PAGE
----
NewsGator have an HTTP-basd API (PDF reference and sample code which requires a minor tweak to run) which is quite straightforward. It gives back data which can be consumed by the Universal Feed Parser. Venus uses the Universal Feed Parser in planet/spider.py after fetching data to create the cache which powers it.
This time last year I wrote a very very basic wxWidgets tool for browsing the Venus cache. A modification to planet/spider.py to use the NewsGator API would seem like an easy way forward, whilst gaining all the power of the Venus filters, plugins and existing XSLTs.
I might just have to try that.
With wxVenus, I wanted to set up a public butracker. I wanted to avoid Google Code because of my recent account problems. At a previous company we used FogBUGZ and the developer-focussed bug-entry and editing was brilliant, so I was looking for something similar. I couldn’t find anything I liked immediately and so just to get started I began using Lighthouse which has a very nice, clear and simple user-interface which requires minimal effort to use (*cough*bugzilla*cough*), but it was locked to private-only. If I’d wanted to pay up I could have got anon-view but no anon-submissions IIRC.
At work we use a default install of Trac, which is reasonably horrible, but I know that it’s heavily customisable via a simple config system and plugins so I gave that a go (hence the previous post on mod_python). I obviously got something wrong when I was setting it up though because loading a single page took at least five seconds to appear as well as murdering my server, and it was completely unusable as a bugtracker. I tried running tracd (the standalone trac web server) and it responded much, much more quickly but still not fast enough to use.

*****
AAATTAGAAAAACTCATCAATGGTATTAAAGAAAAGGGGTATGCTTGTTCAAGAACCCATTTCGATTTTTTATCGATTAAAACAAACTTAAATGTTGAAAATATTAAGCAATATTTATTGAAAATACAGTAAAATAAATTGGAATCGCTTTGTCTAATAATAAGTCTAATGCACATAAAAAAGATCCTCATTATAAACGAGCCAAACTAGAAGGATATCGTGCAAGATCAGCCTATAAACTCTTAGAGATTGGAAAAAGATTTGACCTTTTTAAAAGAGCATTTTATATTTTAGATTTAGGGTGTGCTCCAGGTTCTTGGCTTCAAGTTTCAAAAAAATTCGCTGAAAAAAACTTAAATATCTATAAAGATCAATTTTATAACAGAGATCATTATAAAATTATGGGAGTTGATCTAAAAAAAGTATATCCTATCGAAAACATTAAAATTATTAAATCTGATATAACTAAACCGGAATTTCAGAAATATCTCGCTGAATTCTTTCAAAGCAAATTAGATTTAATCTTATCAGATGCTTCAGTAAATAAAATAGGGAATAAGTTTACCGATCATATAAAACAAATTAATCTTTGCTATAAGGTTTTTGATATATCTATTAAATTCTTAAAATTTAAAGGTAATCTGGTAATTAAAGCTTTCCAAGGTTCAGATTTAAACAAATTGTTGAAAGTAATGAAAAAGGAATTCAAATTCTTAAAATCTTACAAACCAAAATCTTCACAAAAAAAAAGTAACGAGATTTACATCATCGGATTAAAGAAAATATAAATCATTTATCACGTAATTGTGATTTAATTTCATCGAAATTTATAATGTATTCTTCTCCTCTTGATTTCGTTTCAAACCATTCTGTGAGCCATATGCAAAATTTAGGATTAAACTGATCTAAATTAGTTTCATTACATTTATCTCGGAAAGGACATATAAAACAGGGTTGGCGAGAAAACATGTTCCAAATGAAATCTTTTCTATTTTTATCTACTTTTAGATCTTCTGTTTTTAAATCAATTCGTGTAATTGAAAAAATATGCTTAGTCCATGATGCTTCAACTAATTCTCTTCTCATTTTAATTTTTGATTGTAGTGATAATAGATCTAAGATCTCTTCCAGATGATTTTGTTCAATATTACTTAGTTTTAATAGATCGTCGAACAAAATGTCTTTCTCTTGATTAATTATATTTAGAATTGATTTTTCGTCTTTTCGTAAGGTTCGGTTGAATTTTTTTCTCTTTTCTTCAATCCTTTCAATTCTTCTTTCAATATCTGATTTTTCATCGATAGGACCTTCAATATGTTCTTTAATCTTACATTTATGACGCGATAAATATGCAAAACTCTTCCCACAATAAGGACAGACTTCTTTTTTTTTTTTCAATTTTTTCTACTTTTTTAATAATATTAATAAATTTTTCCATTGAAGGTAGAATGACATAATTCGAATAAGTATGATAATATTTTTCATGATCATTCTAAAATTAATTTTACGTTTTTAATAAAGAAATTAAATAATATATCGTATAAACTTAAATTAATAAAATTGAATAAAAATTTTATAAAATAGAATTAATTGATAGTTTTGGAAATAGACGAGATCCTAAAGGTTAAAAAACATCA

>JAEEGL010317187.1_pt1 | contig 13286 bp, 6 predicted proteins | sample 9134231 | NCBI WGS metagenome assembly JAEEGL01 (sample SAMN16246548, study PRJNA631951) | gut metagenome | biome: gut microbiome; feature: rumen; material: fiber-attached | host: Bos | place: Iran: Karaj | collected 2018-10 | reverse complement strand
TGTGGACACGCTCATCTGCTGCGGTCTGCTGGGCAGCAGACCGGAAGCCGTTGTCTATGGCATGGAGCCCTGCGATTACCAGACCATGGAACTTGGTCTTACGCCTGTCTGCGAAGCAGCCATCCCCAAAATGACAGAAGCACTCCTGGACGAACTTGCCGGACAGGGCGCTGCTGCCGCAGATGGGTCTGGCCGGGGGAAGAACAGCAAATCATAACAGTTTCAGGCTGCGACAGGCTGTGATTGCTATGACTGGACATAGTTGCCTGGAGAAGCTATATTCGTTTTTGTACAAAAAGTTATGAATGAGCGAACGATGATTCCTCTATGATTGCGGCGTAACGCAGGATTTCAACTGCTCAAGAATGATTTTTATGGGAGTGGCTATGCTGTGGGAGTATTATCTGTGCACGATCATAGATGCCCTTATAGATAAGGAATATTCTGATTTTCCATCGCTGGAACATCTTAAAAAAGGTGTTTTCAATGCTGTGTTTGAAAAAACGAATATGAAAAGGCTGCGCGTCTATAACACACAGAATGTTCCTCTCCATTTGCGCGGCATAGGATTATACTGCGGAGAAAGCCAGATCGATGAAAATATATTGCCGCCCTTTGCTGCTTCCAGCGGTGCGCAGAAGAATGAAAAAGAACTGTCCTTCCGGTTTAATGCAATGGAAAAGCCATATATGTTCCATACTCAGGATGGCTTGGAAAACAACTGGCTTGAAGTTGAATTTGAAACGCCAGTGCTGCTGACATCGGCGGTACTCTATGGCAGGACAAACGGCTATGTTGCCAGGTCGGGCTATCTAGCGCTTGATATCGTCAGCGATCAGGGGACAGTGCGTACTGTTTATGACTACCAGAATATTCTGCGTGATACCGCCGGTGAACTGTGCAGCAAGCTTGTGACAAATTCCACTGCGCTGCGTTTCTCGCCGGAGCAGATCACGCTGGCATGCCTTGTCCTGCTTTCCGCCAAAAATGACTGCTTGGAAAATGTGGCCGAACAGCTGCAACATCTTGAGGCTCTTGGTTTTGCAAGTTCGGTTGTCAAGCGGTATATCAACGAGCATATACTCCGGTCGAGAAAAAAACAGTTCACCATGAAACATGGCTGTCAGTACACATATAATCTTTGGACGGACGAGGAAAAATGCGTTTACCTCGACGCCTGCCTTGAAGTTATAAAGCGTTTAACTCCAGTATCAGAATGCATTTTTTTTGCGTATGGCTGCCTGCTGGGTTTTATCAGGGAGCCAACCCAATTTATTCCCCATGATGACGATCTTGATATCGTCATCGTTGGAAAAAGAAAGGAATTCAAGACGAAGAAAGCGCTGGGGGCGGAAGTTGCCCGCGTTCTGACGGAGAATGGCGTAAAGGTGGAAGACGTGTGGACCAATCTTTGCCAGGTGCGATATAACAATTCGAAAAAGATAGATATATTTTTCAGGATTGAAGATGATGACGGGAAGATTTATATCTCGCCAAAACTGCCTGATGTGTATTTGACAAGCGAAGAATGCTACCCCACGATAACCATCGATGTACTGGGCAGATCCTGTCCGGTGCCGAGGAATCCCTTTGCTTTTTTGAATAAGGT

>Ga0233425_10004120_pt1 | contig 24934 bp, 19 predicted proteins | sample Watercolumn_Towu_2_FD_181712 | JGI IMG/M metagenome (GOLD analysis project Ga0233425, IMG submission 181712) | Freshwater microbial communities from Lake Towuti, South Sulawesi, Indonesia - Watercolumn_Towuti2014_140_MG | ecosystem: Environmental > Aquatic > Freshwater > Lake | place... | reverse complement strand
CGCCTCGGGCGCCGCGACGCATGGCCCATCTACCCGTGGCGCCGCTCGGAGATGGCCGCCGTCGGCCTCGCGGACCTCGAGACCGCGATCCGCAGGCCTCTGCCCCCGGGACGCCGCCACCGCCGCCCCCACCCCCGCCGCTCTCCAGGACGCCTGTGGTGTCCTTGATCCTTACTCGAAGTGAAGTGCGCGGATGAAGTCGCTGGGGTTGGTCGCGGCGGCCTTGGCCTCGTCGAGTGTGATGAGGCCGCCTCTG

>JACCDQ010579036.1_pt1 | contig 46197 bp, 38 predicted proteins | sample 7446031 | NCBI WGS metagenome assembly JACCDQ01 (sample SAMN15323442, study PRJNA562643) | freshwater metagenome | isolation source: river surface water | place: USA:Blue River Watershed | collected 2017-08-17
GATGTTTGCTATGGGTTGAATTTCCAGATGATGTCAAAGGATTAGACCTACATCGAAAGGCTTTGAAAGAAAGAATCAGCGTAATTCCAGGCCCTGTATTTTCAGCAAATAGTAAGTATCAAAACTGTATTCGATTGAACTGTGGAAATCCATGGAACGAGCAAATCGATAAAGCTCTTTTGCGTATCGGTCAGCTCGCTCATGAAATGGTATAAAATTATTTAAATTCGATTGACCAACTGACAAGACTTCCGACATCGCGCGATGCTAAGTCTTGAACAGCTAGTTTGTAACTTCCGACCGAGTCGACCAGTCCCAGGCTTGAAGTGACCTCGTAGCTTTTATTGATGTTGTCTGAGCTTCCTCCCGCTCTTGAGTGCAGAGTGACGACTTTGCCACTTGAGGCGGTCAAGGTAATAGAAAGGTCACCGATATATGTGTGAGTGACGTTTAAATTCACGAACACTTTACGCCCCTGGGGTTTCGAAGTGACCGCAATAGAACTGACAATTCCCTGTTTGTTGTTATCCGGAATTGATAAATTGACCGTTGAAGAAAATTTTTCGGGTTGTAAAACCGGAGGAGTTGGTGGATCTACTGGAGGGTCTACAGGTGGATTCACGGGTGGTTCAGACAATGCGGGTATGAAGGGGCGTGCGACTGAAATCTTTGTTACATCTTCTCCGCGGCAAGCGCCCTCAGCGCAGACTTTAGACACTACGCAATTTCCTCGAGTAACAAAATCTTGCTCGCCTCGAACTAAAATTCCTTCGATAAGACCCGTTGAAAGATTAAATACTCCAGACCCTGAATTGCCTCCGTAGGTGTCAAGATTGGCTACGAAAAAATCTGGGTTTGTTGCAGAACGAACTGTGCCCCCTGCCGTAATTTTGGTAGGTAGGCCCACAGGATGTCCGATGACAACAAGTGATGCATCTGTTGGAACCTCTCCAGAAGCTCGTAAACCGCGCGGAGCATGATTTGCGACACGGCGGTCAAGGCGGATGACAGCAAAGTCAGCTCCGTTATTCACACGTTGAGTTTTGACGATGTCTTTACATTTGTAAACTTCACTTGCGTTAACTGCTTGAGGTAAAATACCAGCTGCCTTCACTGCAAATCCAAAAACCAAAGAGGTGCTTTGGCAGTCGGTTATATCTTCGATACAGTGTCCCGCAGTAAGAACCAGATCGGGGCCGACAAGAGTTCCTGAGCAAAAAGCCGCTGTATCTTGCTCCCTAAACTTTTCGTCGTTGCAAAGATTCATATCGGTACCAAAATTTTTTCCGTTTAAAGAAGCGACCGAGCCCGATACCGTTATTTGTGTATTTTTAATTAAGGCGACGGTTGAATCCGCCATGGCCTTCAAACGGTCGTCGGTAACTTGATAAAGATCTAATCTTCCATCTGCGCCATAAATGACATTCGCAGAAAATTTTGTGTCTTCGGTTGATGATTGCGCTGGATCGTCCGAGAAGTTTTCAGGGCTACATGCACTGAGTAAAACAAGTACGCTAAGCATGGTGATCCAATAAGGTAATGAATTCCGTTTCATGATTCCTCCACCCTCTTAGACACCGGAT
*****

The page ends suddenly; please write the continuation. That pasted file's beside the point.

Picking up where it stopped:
In the end I did set up home on Google Code, but I’m not very happy about it. The interface is quite good, although typically for Google, sparse, but there’s no obvious API if I want to get my wiki pages or issues out, and I certainly don’t trust Google not to close my account again, even if by accident, so I’d be much happier hosting my own – tied into bzr ideally.
So is there anything out there that meets my simple, fast and free bugtracking needs? I am not bothered about milestones, priorities, ticket progress trackers or due dates. Just a list of bugs which I can arbitrarily re-order and add comments to will keep me happy.
bzr get http://philwilson.org/code/wxvenus
wxVenus is, at the moment, a desktop tool for browsing the cache that a local Venus installation creates when it runs. It is written in wxPython and is dependent on lxml.
It is also the first Python program of greater than ten lines that I’ve ever written, and given that we’ve already established I am very bad at it, the code quality is very low.
The long-term intention is to provide a cross-platform desktop tool which uses either a local or remote Venus installation as its aggregator and data source.
At the moment I am using Lighthouse to track progress, but the free account doesn’t let me expose my tickets publically (although I will use the API to do this).
Really this is a lesson in Bazaar, Python, wxWidgets and XML parsing. Hopefully I will end up with a tool I can use. So far I’m learning a lot 🙂